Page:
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Ken Burns Jazz: Lester Young

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Album Review

With cooperation from the Verve and Columbia Legacy catalogs, the Ken Burns Jazz series on CD individually spotlights the musical excellence of 22 jazz originators whose careers and influence are explored in Burns' PBS documentary Jazz. This disc highlights tenor saxophonist Lester Young, beginning with his membership in the Count Basie band during its historic prime from 1937 to 1939. In addition, Young's late-'30s participation in the Billie Holiday and Teddy Wilson orchestras is represented, and the CD also includes mid-'40s sides for Aladdin such as "D.B Blues" and "Jumpin' With Symphony Sid" (which proved wrong many critics who insisted that Young's abilities had deteriorated after his release from the military). Although Young initially left Basie in 1940, he occasionally rejoined the band, as evidenced by "Polka Dots and Moonbeams," this disc's concluding track from 1957. While it's difficult to sum up the history of Lester Young on a single disc, the highlights presented on Ken Burns Jazz should be enough to keep the novice jazz listener interested in searching out more material.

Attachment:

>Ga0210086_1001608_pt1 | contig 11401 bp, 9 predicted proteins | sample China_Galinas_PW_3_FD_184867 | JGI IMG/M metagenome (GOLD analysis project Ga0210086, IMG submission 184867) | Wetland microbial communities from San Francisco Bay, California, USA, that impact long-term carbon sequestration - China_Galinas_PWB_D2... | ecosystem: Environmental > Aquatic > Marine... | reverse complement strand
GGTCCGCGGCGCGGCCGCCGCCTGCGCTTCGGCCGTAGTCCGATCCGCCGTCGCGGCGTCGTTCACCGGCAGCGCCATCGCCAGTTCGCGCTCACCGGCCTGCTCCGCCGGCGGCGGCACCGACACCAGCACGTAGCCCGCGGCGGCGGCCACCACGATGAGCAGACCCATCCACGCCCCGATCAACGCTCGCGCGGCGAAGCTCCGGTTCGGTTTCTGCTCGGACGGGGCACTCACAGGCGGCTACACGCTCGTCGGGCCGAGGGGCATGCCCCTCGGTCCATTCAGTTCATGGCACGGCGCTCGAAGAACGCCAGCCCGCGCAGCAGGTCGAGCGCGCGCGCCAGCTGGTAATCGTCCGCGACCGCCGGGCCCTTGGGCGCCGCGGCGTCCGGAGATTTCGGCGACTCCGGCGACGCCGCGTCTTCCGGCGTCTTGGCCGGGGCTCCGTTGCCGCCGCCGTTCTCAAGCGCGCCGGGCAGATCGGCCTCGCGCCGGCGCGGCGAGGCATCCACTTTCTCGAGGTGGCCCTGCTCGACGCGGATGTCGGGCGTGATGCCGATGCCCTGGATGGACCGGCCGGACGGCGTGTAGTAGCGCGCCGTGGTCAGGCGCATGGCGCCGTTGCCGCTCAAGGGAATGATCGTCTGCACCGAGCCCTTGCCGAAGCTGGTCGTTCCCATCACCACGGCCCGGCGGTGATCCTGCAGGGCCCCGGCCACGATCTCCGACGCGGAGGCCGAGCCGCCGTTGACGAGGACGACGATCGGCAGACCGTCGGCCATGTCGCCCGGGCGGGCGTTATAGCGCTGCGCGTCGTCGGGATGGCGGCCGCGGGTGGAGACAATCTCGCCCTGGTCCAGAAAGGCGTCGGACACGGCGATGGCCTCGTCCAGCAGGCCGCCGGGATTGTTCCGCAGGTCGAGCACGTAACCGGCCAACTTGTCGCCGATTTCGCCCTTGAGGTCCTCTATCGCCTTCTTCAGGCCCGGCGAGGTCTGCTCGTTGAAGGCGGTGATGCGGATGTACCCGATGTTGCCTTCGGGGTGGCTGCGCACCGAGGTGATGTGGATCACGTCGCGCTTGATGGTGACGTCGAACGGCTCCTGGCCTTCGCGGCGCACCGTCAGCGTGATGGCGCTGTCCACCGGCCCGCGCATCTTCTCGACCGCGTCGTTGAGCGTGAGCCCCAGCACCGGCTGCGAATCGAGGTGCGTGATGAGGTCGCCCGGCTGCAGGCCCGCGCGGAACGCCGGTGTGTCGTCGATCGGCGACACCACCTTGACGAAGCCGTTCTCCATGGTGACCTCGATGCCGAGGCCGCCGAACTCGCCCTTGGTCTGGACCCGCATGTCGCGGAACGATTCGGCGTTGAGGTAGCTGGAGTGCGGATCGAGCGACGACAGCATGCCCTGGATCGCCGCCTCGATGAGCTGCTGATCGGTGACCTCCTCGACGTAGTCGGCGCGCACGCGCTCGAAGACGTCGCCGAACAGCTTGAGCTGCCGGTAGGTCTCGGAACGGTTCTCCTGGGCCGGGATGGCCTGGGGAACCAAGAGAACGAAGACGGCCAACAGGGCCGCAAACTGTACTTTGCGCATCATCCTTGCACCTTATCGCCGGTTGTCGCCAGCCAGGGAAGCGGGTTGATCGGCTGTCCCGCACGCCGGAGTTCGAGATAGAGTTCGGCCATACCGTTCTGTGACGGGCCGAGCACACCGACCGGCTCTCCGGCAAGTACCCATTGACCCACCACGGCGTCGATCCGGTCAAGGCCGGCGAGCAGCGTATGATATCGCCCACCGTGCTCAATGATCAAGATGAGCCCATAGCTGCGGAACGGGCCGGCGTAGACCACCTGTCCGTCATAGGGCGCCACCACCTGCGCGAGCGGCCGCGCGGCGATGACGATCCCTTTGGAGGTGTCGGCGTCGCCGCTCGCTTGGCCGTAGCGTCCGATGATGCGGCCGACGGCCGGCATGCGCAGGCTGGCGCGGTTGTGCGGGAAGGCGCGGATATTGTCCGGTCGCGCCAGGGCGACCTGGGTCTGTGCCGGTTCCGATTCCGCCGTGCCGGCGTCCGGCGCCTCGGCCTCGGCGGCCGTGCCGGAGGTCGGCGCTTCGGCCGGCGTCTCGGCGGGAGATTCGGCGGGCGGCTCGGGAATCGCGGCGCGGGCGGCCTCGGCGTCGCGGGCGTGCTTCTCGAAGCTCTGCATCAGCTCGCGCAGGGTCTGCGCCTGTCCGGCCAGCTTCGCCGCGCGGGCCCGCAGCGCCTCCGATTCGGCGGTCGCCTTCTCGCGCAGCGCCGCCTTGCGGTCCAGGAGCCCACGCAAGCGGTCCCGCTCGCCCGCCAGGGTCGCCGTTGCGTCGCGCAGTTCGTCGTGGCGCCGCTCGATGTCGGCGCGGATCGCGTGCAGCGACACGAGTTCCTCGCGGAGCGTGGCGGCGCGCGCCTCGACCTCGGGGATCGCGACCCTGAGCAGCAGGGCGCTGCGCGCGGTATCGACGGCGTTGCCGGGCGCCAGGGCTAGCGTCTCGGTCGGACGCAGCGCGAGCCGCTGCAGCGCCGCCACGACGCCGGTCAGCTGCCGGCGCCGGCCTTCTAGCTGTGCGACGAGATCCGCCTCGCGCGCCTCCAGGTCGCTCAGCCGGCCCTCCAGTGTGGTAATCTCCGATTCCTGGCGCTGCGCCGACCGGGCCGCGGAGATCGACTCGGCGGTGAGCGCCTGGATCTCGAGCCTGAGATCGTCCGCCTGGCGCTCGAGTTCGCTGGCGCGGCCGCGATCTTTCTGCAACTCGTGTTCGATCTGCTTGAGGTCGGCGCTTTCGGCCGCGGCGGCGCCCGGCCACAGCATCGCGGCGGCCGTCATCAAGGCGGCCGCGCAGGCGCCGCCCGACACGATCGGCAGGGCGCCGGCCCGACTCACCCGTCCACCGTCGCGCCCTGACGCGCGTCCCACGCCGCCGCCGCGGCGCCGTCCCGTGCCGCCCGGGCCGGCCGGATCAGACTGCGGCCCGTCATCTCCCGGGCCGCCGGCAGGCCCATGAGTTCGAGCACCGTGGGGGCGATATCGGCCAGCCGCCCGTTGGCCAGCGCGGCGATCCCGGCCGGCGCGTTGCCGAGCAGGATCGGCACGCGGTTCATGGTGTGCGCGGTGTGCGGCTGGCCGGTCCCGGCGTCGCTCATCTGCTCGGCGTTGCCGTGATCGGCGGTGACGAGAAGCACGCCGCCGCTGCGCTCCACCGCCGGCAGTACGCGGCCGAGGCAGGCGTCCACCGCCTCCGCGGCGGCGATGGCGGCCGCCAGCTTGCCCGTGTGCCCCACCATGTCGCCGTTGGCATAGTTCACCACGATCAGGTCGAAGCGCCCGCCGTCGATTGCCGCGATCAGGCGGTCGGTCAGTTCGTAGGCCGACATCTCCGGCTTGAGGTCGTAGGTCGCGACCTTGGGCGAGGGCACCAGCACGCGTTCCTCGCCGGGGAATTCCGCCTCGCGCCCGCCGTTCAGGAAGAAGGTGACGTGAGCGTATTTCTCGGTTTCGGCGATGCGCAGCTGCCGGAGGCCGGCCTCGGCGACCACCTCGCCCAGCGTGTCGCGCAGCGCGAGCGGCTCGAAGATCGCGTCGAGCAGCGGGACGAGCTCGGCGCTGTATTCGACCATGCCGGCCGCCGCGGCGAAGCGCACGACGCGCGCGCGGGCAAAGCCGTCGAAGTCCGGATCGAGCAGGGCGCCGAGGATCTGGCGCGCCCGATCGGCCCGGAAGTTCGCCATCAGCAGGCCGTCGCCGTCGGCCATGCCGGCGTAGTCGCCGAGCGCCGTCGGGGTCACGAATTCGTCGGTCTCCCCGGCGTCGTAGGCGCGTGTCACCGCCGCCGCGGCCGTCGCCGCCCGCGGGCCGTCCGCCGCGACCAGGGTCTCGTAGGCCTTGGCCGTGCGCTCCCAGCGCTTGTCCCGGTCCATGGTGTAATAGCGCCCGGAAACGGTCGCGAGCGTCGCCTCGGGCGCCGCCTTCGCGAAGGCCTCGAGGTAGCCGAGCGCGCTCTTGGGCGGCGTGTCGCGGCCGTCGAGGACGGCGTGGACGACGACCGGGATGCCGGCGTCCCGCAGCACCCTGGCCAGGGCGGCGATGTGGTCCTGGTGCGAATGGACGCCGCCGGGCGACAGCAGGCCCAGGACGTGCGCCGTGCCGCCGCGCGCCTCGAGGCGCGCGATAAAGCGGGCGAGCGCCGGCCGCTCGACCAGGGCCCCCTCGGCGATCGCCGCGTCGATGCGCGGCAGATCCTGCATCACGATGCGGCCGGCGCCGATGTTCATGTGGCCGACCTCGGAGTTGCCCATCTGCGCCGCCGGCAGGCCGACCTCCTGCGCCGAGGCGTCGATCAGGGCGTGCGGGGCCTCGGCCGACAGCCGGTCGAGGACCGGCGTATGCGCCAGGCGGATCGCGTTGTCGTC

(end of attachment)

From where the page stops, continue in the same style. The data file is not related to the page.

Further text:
Born: August 27, 1909 in Woodville, MS

Genre: Jazz

Years Active: '30s, '40s, '50s

Lester Young was one of the true jazz giants, a tenor saxophonist who came up with a completely different conception in which to play his horn, floating over bar lines with a light tone rather than adopting Coleman Hawkins' then-dominant forceful approach. A non-conformist, Young (nicknamed "Pres" by Billie Holiday) had the ironic experience in the 1950s of hearing many young tenors try to sound exactly like him. Although he spent his earliest days near New Orleans, Lester Young lived in Minneapolis...
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